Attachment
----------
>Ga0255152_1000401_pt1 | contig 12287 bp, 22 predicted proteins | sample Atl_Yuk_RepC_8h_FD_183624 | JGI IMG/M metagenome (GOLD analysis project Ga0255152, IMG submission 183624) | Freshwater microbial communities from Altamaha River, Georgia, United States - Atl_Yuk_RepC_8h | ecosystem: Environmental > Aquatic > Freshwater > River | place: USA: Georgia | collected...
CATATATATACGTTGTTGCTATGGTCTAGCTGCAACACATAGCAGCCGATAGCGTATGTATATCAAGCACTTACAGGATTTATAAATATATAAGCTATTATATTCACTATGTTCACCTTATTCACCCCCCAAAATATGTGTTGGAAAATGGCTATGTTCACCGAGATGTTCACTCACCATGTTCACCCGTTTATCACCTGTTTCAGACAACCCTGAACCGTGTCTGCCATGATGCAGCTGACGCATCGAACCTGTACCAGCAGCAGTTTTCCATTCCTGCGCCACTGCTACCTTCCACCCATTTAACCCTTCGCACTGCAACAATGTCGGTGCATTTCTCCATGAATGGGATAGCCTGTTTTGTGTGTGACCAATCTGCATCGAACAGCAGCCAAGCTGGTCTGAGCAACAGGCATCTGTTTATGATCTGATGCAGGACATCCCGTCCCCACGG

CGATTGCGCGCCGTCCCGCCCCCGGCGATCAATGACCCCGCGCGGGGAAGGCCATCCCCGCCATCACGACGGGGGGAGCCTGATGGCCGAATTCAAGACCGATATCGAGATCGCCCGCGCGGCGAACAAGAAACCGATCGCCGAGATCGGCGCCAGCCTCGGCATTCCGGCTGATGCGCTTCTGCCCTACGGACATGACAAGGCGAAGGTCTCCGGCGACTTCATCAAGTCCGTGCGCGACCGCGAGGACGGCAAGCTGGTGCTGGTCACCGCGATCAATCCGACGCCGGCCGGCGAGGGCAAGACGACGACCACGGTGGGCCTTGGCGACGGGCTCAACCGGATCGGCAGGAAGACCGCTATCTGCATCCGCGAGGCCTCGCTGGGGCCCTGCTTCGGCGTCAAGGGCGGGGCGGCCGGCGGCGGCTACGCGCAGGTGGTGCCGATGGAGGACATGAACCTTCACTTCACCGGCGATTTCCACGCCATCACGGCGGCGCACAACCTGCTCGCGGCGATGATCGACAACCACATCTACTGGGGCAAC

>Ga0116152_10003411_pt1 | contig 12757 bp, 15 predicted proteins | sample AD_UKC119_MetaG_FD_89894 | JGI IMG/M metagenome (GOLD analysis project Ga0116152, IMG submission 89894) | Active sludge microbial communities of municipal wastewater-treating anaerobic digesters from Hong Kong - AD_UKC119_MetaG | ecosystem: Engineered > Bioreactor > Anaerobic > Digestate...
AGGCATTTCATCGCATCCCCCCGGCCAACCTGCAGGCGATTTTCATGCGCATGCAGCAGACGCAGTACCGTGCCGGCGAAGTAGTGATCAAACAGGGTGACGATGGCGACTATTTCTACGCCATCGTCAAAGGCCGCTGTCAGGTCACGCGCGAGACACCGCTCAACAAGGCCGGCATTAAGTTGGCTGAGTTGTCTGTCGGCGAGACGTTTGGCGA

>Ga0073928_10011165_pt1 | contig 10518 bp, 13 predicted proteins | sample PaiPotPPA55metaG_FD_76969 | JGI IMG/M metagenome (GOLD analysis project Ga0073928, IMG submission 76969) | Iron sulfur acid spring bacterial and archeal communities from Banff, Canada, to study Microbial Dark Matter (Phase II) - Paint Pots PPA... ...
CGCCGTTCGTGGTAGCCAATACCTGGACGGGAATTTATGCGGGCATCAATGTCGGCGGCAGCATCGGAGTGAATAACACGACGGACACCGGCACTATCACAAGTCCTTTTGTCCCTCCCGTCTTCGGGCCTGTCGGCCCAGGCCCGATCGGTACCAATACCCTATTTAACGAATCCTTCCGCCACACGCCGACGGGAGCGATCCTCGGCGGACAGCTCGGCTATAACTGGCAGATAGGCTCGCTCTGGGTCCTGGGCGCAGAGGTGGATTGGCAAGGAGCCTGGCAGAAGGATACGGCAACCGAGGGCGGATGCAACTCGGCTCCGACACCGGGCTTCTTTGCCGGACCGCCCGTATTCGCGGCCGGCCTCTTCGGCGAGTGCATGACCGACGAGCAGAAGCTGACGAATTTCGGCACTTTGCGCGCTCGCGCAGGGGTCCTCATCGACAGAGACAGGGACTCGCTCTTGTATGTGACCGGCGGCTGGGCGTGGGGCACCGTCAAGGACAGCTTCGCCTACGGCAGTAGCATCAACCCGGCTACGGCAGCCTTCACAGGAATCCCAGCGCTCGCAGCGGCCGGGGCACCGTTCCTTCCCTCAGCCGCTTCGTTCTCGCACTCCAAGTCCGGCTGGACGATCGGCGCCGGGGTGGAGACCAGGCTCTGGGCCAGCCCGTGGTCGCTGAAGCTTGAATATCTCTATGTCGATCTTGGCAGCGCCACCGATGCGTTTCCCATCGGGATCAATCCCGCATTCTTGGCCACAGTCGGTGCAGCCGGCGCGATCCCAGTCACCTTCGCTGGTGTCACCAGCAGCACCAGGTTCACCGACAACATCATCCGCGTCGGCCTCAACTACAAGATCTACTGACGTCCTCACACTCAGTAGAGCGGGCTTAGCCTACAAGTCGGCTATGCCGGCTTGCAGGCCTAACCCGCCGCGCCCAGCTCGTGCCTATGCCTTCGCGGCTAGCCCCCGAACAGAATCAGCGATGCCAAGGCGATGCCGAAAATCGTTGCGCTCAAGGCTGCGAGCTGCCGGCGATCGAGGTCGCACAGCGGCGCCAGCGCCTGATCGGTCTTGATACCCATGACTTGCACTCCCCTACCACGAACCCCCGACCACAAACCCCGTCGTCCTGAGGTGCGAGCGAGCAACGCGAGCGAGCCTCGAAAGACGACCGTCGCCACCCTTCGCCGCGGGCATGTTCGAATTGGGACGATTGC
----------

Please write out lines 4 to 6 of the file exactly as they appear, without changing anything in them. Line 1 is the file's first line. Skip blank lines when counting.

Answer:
>Ga0116152_10003411_pt1 | contig 12757 bp, 15 predicted proteins | sample AD_UKC119_MetaG_FD_89894 | JGI IMG/M metagenome (GOLD analysis project Ga0116152, IMG submission 89894) | Active sludge microbial communities of municipal wastewater-treating anaerobic digesters from Hong Kong - AD_UKC119_MetaG | ecosystem: Engineered > Bioreactor > Anaerobic > Digestate...
AGGCATTTCATCGCATCCCCCCGGCCAACCTGCAGGCGATTTTCATGCGCATGCAGCAGACGCAGTACCGTGCCGGCGAAGTAGTGATCAAACAGGGTGACGATGGCGACTATTTCTACGCCATCGTCAAAGGCCGCTGTCAGGTCACGCGCGAGACACCGCTCAACAAGGCCGGCATTAAGTTGGCTGAGTTGTCTGTCGGCGAGACGTTTGGCGA

>Ga0073928_10011165_pt1 | contig 10518 bp, 13 predicted proteins | sample PaiPotPPA55metaG_FD_76969 | JGI IMG/M metagenome (GOLD analysis project Ga0073928, IMG submission 76969) | Iron sulfur acid spring bacterial and archeal communities from Banff, Canada, to study Microbial Dark Matter (Phase II) - Paint Pots PPA... ...